The oil and gas energy industry relies on pipelines to deliver the fruits of its labor to market. Pipelines require manufactured steel and people to place and weld them. If the Utica Shale proves to be as bountiful as hoped, Ohio will need a lot of them.
This will benefit Ohio consumers and businesses by virtue of cheaper transportation costs for natural gas. There are no public plans for any additional large transmission pipelines, similar to the Rockies Express in 2009, through Ohio, according to the Public Utilities Commission of Ohio and the U.S. Federal Energy Regulatory Commission. There is a proposed pipeline for ethane, a natural gas liquid found in shale, called the Appalachia-to-Texas Express Pipeline.
However, there are 236 approved Utica Shale wells, capable of producing massive amounts of gas, liquids and oil. One Chesapeake Energy well pumped 725 times as much gas in 2011 as the average producing well in the state.
Experts say not to expect more high-capacity interstate lines, but instead miles of gathering lines that will feed into Ohio's existing network. Transmission pipelines will not keep pace with drilling, which is expected to gather steam in the next year or two.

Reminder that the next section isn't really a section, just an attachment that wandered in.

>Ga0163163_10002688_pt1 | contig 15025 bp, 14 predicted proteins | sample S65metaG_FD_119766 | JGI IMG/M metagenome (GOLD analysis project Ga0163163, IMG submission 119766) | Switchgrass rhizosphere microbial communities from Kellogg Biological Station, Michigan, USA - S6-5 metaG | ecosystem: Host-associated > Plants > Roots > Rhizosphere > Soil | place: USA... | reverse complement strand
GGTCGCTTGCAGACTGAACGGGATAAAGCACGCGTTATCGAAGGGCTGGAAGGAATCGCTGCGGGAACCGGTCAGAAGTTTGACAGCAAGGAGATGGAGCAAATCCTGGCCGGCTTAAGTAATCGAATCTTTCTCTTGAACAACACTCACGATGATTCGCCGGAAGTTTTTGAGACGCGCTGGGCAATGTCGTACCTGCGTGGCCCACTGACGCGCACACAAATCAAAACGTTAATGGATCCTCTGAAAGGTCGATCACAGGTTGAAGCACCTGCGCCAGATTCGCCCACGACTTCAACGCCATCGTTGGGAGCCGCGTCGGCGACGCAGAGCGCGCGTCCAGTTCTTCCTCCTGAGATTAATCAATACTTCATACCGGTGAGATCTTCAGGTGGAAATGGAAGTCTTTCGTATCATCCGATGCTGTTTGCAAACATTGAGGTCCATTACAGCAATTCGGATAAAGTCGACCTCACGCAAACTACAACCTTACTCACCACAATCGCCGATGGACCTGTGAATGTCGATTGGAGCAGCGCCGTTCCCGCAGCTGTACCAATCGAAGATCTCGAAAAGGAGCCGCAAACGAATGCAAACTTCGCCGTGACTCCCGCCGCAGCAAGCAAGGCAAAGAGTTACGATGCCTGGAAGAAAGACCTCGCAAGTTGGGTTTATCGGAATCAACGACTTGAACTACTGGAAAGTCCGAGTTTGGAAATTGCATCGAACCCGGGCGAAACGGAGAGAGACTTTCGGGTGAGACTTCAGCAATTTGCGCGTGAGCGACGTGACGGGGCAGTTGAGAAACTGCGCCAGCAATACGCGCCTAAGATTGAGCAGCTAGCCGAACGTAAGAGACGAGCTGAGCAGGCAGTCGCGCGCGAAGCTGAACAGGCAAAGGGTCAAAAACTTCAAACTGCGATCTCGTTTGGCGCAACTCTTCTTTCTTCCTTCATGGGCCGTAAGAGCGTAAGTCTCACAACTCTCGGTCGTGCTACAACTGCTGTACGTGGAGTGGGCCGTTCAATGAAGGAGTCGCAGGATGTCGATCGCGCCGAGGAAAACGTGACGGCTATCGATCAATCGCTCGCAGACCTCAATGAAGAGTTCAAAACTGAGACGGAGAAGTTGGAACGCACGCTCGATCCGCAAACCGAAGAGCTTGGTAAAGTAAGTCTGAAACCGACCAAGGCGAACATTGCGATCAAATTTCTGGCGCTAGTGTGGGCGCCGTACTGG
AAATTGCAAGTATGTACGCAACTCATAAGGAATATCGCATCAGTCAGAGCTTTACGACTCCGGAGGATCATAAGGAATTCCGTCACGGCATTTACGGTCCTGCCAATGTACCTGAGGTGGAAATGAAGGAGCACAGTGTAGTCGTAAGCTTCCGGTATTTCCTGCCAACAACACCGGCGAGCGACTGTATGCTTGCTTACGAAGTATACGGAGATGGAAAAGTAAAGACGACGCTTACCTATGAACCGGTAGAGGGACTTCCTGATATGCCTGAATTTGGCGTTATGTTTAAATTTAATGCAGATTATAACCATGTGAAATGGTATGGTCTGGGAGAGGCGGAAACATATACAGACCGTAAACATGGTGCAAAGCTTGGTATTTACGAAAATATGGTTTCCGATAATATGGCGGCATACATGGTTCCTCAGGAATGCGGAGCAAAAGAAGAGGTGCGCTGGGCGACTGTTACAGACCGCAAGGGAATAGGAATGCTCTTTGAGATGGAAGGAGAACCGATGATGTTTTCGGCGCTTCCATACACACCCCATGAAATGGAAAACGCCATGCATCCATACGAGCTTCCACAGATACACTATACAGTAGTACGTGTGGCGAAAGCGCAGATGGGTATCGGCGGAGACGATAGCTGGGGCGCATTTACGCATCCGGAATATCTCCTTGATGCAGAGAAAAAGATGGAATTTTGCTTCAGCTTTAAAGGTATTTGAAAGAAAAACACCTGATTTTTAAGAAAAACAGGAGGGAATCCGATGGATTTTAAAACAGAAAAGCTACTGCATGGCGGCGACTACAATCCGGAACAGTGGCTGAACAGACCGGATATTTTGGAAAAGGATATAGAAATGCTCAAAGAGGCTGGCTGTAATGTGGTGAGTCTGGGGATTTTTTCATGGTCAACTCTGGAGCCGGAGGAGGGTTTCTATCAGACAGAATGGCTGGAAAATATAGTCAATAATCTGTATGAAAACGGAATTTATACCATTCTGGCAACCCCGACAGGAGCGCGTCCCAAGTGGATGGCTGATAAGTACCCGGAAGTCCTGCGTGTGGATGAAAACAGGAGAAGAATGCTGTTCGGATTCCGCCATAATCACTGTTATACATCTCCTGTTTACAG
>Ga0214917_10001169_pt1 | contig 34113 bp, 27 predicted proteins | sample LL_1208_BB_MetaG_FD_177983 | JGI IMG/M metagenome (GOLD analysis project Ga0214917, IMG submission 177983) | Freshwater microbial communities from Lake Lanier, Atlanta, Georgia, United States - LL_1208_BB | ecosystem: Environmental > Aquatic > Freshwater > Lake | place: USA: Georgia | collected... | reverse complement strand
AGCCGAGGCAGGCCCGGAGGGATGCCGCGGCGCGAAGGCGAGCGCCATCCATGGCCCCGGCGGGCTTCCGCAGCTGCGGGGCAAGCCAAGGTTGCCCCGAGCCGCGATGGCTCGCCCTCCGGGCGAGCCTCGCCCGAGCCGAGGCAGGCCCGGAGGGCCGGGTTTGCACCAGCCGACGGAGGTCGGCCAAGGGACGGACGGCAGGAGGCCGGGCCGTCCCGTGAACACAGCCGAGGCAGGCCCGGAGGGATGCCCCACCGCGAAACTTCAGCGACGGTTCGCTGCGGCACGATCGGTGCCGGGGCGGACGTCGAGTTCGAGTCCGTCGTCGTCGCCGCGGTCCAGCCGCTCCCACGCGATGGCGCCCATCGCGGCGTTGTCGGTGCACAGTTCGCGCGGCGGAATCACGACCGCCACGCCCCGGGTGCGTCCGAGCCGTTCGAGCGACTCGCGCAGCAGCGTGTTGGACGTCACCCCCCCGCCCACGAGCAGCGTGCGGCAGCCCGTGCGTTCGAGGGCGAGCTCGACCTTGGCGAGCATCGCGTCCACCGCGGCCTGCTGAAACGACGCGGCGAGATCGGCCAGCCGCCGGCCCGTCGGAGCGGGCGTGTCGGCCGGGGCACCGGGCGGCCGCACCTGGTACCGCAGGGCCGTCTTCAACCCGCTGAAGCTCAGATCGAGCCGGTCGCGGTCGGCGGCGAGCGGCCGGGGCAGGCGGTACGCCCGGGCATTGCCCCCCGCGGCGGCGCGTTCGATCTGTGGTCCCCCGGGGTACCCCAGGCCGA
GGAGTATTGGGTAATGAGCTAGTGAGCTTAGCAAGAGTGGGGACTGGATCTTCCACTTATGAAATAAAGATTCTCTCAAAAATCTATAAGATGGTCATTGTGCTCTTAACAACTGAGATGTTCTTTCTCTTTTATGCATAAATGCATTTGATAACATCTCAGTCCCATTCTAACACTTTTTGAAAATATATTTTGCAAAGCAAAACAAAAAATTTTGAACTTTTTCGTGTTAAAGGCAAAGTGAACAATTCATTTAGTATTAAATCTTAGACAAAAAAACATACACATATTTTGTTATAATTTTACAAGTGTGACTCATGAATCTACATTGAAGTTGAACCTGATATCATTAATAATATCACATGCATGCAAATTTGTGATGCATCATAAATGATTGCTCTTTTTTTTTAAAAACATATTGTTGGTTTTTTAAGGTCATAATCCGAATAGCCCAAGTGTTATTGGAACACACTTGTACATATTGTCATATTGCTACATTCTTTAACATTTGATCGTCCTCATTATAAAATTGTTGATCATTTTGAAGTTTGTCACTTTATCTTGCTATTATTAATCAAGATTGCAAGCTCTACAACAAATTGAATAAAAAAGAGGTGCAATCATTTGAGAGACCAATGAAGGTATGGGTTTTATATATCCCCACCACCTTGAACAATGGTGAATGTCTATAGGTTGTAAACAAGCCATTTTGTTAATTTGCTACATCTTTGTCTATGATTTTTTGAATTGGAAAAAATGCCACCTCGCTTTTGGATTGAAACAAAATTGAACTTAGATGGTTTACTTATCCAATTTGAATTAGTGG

"That would be unlikely," said Charles Mason, an economics professor at the University of Wyoming. "You can drill a well and get it going pretty quickly. You can't get a pipeline up and running that fast."
The largest refiner of oil in the Midwest, Marathon has a contract for 1,000 barrels per day, and all of it is trucked in, company spokesman Shane Pochard said.
"We're in the pretty early stages of (the Utica Shale) coming online, so the fastest and quickest way to begin running it is by truck," Pochard said. "Ideally, as the play grows and matures, pipe would be preferred. It's the most efficient way to get oil into the refinery."